tion of Jerusalem. The Smiths applied to one who had been educated in their own town, in the Free School of Coventry, and who in 1584 belonged to St. John's, Oxford, to write this new play for them. The following entry appears in the city accounts:"Paid to Mr Smythe of Oxford the xvth daye of aprill 1584 for hys paynes for writing of the tragedye-xiij', vj3, viijd.”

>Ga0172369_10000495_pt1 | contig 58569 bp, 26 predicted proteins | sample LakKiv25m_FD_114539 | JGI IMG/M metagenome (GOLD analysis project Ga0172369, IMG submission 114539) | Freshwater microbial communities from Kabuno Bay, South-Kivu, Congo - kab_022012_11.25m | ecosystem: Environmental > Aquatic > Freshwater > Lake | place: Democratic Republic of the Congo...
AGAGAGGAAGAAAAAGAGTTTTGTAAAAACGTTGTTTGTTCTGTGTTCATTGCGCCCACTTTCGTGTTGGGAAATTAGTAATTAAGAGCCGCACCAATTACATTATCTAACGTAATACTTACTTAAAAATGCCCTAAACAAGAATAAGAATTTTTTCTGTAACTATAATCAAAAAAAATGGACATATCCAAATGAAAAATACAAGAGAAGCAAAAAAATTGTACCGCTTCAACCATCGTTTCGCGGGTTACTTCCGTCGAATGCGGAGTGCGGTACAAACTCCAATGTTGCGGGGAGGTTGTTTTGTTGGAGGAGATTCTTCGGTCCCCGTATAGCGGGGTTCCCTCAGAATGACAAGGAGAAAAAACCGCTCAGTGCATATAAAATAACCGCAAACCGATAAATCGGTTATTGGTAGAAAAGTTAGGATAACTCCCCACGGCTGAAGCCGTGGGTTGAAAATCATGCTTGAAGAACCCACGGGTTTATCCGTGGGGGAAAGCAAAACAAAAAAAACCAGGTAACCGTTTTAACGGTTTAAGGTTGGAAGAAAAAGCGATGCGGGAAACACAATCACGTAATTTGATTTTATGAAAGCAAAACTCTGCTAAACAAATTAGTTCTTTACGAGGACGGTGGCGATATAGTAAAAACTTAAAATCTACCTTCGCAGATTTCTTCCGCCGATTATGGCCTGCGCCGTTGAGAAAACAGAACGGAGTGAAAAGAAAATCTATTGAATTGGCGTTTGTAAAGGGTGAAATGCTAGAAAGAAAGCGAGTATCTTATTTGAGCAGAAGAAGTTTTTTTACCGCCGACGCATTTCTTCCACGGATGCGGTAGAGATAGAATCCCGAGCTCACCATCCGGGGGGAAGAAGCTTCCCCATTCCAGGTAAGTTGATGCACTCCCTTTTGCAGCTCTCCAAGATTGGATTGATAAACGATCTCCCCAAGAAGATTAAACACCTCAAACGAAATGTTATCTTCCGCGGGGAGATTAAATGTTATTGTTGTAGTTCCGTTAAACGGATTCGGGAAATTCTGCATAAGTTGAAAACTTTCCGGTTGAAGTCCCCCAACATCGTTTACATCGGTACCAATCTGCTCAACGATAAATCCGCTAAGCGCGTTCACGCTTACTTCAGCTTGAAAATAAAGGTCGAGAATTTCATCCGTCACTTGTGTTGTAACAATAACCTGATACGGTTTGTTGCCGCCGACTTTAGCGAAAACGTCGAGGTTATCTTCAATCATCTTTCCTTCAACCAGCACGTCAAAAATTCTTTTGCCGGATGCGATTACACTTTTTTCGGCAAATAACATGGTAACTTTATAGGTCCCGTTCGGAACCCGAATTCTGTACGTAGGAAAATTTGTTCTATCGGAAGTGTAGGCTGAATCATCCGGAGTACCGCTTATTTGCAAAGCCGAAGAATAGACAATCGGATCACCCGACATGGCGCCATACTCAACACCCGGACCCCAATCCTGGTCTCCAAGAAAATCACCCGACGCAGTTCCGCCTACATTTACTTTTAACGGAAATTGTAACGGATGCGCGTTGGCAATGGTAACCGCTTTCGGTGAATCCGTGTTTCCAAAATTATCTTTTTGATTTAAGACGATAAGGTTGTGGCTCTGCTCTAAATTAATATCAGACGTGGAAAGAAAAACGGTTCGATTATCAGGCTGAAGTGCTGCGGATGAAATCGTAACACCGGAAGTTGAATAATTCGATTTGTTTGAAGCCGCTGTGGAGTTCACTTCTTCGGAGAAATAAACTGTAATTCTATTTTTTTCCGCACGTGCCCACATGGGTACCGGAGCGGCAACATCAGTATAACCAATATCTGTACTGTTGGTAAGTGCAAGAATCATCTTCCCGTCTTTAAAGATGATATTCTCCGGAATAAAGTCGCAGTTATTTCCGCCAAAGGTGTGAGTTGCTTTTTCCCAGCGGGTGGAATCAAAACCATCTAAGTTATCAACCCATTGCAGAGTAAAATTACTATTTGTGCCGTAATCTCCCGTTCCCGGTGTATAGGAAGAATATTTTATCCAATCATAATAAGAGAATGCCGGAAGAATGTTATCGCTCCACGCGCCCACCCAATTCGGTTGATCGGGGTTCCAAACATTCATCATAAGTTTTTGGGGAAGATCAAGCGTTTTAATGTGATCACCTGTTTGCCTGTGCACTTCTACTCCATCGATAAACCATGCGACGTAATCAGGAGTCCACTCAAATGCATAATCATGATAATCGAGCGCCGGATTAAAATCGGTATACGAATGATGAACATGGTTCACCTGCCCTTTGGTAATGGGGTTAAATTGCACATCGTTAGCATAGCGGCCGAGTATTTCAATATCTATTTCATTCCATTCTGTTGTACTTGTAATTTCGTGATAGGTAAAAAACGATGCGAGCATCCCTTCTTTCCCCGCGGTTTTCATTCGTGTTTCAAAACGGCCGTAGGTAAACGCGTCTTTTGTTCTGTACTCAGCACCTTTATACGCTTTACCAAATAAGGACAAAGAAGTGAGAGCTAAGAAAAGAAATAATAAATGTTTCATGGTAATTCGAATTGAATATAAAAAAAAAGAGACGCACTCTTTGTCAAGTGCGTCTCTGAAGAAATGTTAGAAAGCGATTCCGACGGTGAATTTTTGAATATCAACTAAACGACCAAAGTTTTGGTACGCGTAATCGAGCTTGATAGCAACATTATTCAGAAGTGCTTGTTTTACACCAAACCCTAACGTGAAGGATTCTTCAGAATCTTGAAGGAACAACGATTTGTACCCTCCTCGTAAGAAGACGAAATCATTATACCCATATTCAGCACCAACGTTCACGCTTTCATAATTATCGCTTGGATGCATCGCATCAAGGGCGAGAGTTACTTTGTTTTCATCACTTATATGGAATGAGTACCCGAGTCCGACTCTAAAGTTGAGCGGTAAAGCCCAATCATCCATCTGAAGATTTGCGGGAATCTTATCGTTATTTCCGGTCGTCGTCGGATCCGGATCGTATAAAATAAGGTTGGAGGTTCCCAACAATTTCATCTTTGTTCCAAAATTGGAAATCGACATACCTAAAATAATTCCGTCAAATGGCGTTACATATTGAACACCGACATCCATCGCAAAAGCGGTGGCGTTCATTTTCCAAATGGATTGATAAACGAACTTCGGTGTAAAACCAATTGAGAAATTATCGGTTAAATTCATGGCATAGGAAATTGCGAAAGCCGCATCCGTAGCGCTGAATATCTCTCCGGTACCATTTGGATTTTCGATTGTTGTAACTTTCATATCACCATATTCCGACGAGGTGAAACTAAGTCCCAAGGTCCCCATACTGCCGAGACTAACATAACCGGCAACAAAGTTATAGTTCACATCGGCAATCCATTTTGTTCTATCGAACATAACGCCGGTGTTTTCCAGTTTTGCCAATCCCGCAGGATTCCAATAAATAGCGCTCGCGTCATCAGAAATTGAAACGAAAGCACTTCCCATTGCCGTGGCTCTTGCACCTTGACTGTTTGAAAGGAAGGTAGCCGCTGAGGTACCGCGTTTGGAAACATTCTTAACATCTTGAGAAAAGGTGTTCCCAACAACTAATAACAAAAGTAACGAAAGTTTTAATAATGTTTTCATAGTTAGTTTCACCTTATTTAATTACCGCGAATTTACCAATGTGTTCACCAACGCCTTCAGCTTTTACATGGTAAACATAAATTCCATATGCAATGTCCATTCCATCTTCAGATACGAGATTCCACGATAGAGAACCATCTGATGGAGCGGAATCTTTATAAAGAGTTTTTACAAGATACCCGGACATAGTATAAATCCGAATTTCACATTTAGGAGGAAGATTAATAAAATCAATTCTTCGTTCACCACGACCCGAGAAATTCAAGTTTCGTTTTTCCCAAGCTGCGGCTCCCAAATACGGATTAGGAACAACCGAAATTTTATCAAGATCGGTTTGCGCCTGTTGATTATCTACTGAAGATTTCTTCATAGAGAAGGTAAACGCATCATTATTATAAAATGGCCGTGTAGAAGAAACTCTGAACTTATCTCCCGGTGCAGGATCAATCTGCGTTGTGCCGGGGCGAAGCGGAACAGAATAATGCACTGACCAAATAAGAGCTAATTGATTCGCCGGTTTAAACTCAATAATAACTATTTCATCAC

We regret that this play, so liberally paid for when compared with subsequent payments to the Jonsons and Dekkers of the true drama, has not been preserved. would be curious to contrast it with the beautiful dramatic poem on the same subject, by an accomplished scholar of our own day, also a member of the University of Oxford. But the list of characters remains, which shows that the play was essentially historical, exhibiting the contests of the Jewish factions as described by Josephus. The accounts manifest that the play was got up with great magnificence in 1584; but it was not played again until 1591, when it was once more performed along with the famous Hock Tuesday. It was then ordered that no other plays whatever should be performed; and the same order, which makes this concession "at the request of the Commons," directs" that all the May-poles that now are standing in this city shall be taken down before Whitsunday next, and none hereafter to be set up." In that year Coventry saw the last of its pageants. But Marlowe and Shakspere were in London, building up something more adapted to that age; more universal: dramas that no change of manners or policies can destroy.